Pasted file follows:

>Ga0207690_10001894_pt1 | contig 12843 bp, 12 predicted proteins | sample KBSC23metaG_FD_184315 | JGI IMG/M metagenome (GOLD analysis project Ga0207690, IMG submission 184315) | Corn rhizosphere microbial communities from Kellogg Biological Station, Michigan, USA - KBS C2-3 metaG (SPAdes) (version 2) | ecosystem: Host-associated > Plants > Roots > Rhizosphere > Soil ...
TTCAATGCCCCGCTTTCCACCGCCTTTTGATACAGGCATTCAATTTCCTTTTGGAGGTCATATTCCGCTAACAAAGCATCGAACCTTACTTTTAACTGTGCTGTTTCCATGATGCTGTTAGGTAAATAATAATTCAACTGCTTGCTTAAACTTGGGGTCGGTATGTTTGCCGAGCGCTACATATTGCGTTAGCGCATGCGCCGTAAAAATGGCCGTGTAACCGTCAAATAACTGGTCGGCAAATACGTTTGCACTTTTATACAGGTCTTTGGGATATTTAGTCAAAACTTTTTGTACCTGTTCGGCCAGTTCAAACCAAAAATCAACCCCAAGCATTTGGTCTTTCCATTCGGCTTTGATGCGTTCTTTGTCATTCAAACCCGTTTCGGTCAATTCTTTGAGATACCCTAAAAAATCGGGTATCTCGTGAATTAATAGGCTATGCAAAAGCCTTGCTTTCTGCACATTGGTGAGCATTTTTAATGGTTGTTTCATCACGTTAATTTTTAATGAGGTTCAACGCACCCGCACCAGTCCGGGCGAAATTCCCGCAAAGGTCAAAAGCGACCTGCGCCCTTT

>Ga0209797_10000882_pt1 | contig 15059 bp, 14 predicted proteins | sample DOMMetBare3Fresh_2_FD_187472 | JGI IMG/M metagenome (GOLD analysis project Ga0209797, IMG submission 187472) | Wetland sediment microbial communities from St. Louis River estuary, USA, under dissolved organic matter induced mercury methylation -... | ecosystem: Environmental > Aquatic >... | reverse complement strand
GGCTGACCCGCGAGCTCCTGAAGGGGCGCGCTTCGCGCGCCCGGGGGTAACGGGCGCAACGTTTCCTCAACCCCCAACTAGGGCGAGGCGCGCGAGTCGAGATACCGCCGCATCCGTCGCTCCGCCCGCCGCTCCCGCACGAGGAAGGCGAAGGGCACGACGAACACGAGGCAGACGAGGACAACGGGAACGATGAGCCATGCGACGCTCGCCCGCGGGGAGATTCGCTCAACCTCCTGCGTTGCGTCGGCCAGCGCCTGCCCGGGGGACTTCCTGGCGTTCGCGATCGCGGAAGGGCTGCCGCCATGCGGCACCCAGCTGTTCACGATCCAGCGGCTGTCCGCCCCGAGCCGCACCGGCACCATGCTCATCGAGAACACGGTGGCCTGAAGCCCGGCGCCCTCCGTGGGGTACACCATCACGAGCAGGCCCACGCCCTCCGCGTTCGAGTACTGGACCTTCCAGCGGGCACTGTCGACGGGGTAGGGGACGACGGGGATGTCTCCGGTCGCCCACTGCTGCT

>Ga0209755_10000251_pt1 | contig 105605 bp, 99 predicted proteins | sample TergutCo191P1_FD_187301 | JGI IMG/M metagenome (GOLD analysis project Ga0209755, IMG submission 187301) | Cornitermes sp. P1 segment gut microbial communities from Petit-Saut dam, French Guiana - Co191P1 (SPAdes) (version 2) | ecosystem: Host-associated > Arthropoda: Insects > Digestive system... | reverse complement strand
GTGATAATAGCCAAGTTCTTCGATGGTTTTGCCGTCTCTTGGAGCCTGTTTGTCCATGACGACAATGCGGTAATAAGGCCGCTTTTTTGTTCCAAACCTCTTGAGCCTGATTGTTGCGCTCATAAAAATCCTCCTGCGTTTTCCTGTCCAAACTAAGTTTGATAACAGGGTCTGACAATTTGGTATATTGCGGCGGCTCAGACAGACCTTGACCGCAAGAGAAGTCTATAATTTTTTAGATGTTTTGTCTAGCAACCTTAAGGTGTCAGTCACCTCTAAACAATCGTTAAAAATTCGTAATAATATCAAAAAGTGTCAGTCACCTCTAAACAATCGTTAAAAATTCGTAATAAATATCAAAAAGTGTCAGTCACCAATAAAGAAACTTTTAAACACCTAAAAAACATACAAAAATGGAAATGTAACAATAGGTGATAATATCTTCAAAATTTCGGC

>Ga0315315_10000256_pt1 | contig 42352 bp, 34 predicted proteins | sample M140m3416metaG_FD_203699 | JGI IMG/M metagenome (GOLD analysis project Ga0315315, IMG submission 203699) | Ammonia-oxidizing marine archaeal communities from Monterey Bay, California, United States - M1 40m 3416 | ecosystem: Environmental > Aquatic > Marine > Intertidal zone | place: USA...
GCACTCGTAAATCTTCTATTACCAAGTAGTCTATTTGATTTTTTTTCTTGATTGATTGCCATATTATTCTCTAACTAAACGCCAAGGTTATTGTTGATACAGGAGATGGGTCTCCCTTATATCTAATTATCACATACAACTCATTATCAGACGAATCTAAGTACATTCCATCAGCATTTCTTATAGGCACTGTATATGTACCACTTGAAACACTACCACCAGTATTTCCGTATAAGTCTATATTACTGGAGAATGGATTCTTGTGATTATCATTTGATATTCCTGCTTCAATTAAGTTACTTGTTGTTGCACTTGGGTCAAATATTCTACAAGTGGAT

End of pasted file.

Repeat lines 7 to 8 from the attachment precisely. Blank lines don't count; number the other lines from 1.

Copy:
>Ga0315315_10000256_pt1 | contig 42352 bp, 34 predicted proteins | sample M140m3416metaG_FD_203699 | JGI IMG/M metagenome (GOLD analysis project Ga0315315, IMG submission 203699) | Ammonia-oxidizing marine archaeal communities from Monterey Bay, California, United States - M1 40m 3416 | ecosystem: Environmental > Aquatic > Marine > Intertidal zone | place: USA...
GCACTCGTAAATCTTCTATTACCAAGTAGTCTATTTGATTTTTTTTCTTGATTGATTGCCATATTATTCTCTAACTAAACGCCAAGGTTATTGTTGATACAGGAGATGGGTCTCCCTTATATCTAATTATCACATACAACTCATTATCAGACGAATCTAAGTACATTCCATCAGCATTTCTTATAGGCACTGTATATGTACCACTTGAAACACTACCACCAGTATTTCCGTATAAGTCTATATTACTGGAGAATGGATTCTTGTGATTATCATTTGATATTCCTGCTTCAATTAAGTTACTTGTTGTTGCACTTGGGTCAAATATTCTACAAGTGGAT